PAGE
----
Onetravel sucks at dark patterns

Originally published at: https://boingboing.net/2019/10/17/between-28-n-45.html

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I’m booking RIGHT NOW!

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Her first clue that something was up was the name of the element’s class: view_notification_random .

puppetslaughing

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I have to wonder how effective these particular effective dark patterns actually are. Sure, they probably convince some portion of their customer base to buy tickets they might have bought elsewhere. At the same time, they lost the trust of other users.

For instance, I used to use Expedia heavily for business travel. It was simple and I didn’t need to screw around with multiple web sites (at the risk of making support more difficult than dealing with airlines and hotels directly). Then I started to notice similar “19 people are looking at this!” bullshit and I stopped using it. I can’t imagine I’m the only one. Even if it were true (which I doubted), it was annoying as hell and I don’t actually care.

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Yeah, they clearly suck at con artistry. And it’s true that they might also suck at helping you find good plane tickets (I don’t know, I have not and probably will not use the service), but I think it should be said that sucking at dark patterns doesn’t necessarily entail sucking at finding good ticket deals.

Harpaz demonstrated that the front end developers did a shit job, but that doesn’t necessarily mean that the back end developers (who made the ticket search algorithm) did a shit job (unless the back end devs are also the front end devs). While does suggest an increased probability that the algorithm is shit, it’s far from conclusive proof.

So, to answer Cory’s question “how good can they be at helping you buy your plane tickets?”: they could still be good, or they could be horrible—the dark pattern incident doesn’t provide enough information to know one way or the other.

Regardless, the fact that they use dark patterns at all (shoddily or not) shows that the company has a grifter culture, so I’m staying away from their site!

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They did what they were told to do, and they were honest in what they called their variables. Sounds like a good job to me.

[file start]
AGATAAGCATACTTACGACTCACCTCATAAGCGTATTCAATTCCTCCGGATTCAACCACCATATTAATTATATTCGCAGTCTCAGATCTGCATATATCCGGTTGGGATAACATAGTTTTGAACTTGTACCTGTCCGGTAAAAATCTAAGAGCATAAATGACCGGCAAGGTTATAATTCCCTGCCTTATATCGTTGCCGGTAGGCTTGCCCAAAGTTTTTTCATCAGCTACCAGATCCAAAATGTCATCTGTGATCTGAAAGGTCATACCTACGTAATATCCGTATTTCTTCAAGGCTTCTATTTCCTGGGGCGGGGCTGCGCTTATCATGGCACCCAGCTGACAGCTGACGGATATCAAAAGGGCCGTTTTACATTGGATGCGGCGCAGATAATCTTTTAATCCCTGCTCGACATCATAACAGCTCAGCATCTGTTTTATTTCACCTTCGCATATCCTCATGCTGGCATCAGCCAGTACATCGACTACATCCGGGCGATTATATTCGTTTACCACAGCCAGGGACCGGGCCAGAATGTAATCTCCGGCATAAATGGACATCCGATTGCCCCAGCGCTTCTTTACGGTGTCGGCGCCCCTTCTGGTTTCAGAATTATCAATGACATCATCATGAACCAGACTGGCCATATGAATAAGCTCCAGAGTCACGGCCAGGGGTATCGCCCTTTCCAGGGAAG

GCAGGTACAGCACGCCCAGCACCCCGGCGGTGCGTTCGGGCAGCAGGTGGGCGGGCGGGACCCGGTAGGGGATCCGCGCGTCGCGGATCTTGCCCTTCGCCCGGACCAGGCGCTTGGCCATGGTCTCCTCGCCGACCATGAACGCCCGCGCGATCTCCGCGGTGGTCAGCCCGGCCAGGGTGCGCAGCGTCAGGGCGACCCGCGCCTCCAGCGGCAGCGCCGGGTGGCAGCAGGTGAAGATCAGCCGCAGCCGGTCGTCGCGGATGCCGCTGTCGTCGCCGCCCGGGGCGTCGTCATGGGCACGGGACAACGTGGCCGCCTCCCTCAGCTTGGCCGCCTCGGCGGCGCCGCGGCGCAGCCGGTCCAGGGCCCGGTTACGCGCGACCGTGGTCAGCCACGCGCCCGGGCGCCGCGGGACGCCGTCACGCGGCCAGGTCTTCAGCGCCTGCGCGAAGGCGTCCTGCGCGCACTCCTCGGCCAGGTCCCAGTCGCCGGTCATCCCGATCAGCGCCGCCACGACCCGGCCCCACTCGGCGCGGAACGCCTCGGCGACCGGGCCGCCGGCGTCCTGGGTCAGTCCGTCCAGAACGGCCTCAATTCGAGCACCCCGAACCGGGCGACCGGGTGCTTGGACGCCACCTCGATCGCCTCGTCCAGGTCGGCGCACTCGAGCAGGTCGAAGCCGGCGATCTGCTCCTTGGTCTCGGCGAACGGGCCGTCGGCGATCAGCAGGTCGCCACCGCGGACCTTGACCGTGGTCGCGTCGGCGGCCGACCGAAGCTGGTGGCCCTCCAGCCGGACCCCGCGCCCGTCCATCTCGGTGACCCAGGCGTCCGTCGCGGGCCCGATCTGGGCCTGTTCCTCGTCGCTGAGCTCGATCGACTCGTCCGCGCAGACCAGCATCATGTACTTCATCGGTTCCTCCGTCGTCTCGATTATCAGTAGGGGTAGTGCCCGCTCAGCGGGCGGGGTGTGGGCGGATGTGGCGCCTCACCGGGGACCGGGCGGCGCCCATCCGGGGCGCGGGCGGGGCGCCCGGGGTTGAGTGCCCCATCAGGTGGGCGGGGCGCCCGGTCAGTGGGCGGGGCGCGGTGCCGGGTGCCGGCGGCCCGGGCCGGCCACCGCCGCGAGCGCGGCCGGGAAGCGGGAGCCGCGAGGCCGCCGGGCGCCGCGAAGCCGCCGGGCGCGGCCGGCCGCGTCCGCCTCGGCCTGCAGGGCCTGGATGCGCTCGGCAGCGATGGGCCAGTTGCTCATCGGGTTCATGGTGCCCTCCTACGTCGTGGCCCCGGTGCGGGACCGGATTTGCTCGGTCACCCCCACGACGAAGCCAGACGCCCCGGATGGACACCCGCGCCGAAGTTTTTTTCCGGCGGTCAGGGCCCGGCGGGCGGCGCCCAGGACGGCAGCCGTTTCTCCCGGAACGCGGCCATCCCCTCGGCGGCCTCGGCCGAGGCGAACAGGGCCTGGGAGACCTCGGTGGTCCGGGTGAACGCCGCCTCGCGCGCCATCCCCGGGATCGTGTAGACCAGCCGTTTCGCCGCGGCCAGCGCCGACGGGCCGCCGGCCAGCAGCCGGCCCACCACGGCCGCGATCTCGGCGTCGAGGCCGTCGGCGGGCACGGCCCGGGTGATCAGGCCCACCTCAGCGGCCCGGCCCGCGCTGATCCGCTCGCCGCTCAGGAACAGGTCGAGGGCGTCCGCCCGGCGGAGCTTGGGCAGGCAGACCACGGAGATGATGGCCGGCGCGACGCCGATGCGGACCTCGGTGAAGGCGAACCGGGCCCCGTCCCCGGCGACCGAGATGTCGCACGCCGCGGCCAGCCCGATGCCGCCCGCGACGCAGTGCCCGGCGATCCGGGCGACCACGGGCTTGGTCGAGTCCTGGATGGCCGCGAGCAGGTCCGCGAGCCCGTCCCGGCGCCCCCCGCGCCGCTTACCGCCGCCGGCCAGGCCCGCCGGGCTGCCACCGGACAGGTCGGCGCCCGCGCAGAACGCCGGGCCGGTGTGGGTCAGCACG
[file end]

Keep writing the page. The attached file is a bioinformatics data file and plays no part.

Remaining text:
The person to blame is the one that came up with the specifications, which I doubt was the actual programmer.

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Aren’t all these booking sites owned by the same company?

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“Just doing their jobs”
is not often an excuse
but you made it work

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I think you answered your own question … you do have enough information. If there are cockroaches in the dining room, then it’s difficult to assume they won’t be in the kitchen, too.

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Ha, they’ve automated the scam the Toyota dealership I was shopping at tried on me. As I was dickering with the dealership they had someone come into the manager’s office to say there was a couple looking at the exact car I was looking at, and ready to buy! What an amazing coincidence… So, same BS, just doing it on a computer.

I’d like to add that I think the term “dark patterns” is a confusing and poor description of the user hostile tricks used by shady websites.

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Hardly. The number of people who are going to read the code is vanishingly small, and even now that this trick has been outed the FTC is a largely toothless organization that may, if you try really, really hard and scam millions and millions of dollars from people, fine you for a small portion of your ill gotten gains in a settlement where you admit to nothing. It’s not like Onetravel’s spokesman is Mick Mulvaney.

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Oh no, this random number pattern works most of the time, and thats good enough.

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There’s even a slim chance the number range (28 - 45) was selected by testing (as opposed to a developer pulling it out of the ether.

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God, I wonder what the reaction would have been if you’d got up and gone “Oh wow, cool! Introduce me to them, won’t you?” and started heading out onto the lot to find this couple.

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Bill Hicks: “Does anyone here work in advertising or marketing?”

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28-45 people were annoyed by this dark pattern.

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Well, to be fair, “just following orders” is a bad excuse for ethnic cleansing, but a pretty acceptable excuse for writing javascript to generate a random number.

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My reaction would have been: “Oh well, i guess it wasn’t to be. Never mind, I’ll check out the Hyundai dealership up the street.”

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I’d have liked it if they’d gone one better and added some quotemarks, eg:

“38” people are “looking” at this flight

or maybe:

38 “people” are looking at this flight

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